Citizens Report American Irish Culture

Danahey on the Loose at Christmas

Here’s my checklist of things I’ve been doing during the Christmas holly daze season, an aging fat guy’s attempts to get through a time of year when it gets dark before 4:30 p.m.

First, I have a tradition of eating as many Thanksgiving dinners as I can get invited to attend. I frequently repeat this feat between Christmas Eve and Christmas Day.

The most stops I have ever made for either of the holidays, to the best of my recollection, is six. One stop serves pizza on Dec. 24. With french fries on the side.

I refuse to rate or compare any of the turkey served, and I bring a beverage of some sort, including a wine called Cranchichi, lest I be mistaken for a mooch. Yes, Cranchichi is made with cranberries. No, it is not named after a Latin golfer or a Vegas stripper.

This year I only made four Thanksgiving Day stops, and I’m thinking about going vegan Dec. 25. It could happen.

The Doctor Who collection, scarf hand-knitted by Traci Clarke.

On the day after Thanksgiving, I and best fest buddy Tom typically head to Chicago TARDIS, the annual Doctor Who convention at the Westin in Lombard. On the day before Thanksgiving on several occasions I actually have helped set up the TARDIS, which fans of the show know is the old blue English police box through which the Doctor travels through time and space.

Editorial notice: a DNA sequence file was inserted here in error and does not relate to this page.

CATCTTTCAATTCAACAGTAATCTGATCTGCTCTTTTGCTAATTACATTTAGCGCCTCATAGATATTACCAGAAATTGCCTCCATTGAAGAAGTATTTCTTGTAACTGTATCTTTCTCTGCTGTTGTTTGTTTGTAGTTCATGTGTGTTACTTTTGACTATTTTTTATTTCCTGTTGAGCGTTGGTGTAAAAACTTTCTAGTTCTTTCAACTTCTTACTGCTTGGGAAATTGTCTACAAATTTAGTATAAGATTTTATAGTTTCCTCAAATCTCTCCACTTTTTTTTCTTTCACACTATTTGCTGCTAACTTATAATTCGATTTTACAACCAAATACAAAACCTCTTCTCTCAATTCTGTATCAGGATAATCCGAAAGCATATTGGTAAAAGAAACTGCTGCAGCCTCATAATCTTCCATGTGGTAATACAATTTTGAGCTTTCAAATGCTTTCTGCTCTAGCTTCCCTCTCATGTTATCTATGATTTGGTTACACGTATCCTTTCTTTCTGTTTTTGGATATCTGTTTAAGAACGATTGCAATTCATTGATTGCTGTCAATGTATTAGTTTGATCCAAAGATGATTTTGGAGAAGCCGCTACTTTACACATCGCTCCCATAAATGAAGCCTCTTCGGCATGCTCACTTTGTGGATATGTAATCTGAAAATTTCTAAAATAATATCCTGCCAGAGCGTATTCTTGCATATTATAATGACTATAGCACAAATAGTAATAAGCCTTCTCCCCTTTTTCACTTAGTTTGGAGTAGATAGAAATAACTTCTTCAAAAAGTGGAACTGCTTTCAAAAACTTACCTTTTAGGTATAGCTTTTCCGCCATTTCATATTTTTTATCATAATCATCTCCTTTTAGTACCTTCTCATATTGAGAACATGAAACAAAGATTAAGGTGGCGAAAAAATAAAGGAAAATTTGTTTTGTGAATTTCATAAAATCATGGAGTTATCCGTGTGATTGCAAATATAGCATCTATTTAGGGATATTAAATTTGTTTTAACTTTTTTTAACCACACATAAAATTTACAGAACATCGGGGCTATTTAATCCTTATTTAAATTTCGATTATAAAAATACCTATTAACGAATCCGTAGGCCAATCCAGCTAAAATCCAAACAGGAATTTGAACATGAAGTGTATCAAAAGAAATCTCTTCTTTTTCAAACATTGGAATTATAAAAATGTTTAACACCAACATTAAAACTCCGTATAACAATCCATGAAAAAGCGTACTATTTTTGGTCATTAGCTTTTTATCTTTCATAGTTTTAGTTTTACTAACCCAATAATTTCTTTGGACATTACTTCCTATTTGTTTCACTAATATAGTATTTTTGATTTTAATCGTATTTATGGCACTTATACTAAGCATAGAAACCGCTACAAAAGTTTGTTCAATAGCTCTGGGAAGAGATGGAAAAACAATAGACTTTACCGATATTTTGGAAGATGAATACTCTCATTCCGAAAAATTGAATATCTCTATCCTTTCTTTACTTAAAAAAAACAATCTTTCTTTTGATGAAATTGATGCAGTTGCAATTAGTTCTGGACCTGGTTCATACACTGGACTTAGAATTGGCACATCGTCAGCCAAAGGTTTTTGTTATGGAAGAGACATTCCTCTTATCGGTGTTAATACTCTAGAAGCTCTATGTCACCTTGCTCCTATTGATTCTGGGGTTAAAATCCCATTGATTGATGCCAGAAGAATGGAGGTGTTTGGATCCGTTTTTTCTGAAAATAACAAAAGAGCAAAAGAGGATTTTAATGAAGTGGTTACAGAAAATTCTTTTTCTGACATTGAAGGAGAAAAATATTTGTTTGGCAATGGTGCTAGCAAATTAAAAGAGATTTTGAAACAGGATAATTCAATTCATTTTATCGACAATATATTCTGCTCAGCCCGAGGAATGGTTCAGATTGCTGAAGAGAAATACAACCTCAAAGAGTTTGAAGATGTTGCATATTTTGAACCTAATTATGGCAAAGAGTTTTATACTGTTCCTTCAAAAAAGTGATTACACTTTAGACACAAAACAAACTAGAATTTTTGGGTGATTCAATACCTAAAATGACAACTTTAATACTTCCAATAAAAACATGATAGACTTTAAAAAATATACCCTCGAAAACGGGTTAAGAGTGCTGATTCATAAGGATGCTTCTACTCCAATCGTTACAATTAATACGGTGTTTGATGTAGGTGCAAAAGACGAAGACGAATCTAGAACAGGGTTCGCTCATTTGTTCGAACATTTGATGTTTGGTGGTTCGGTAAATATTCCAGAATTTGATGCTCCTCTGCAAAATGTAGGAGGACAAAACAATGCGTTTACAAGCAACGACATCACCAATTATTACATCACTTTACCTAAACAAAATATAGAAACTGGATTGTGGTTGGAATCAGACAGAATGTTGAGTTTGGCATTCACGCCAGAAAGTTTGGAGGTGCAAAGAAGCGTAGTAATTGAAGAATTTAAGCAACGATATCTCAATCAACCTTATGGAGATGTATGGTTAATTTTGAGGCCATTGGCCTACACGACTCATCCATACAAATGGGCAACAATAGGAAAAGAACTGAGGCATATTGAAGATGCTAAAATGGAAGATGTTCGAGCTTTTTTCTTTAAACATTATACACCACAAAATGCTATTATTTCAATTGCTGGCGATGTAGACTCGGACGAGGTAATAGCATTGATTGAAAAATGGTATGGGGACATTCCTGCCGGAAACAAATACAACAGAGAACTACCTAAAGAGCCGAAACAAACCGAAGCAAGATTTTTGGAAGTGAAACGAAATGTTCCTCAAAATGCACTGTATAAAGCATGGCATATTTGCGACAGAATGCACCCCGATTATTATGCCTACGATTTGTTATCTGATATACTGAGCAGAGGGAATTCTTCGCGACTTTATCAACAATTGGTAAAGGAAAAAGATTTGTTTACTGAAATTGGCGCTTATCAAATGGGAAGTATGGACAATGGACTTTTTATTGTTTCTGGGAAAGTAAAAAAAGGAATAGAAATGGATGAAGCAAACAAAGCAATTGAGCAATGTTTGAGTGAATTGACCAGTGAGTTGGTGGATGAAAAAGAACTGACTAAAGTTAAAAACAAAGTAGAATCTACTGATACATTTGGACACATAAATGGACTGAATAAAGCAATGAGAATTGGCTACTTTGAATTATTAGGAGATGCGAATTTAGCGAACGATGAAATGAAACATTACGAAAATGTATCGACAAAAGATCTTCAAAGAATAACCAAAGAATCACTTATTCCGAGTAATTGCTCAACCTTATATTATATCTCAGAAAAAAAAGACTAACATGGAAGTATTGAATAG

This year, and for the very first time, I wore an outfit to resemble one of the characters from the show, a dorky sort named Nardole. I even bought a burnt orange coat for the role.  Actually, the coat turned out to be free, as I had Sears points to use.

Tom, of course, wore a super-long scarf made to look just like one of the one’s Tom Baker wore when he played the Doctor.

Just reading this back, it must be pretty obvious why neither one of us seems to date much.

Anyway, there was an Irish story to hear at the convention this year. One of the actors who played the Doctor recalled working on an episode that involved shooting off explosives near the entrance of a Tube station – on what the crew had forgotten was the 60th anniversary of the Easter Uprising, he claimed.


Another tradition is to attend a holiday show of some sort. One year it was a Cherish the Ladies Celtic-tinged holiday concert in Elgin, at a venue where I missed the Klingon version of A Christmas Carol on another occasion.

I have caught the Goodman’s version of that Dickensian chestnut, all wrapped in bacon. Or something like that. It was quite tasty.

This season, Tom and I took in another visit from Celtic Thunder. This time the guys are on tour with a full orchestra. It all was very glossy, just like the holidays can be.

Celtic Thunder crowd

For a good part of the show the lads were dressed in black suits with white shirts and black ties, as if they were Mormons.

Christmas tunes were after intermission, but I am pretty sure Leonard Cohen’s “Hallelujah” is not a holiday tune and actually is a pretty bleak number. Earlier on the bill came Randy Newman’s “Feels Like Home,” which sounds forlorn in Newman’s version and much shinier and happier in Thunder hands.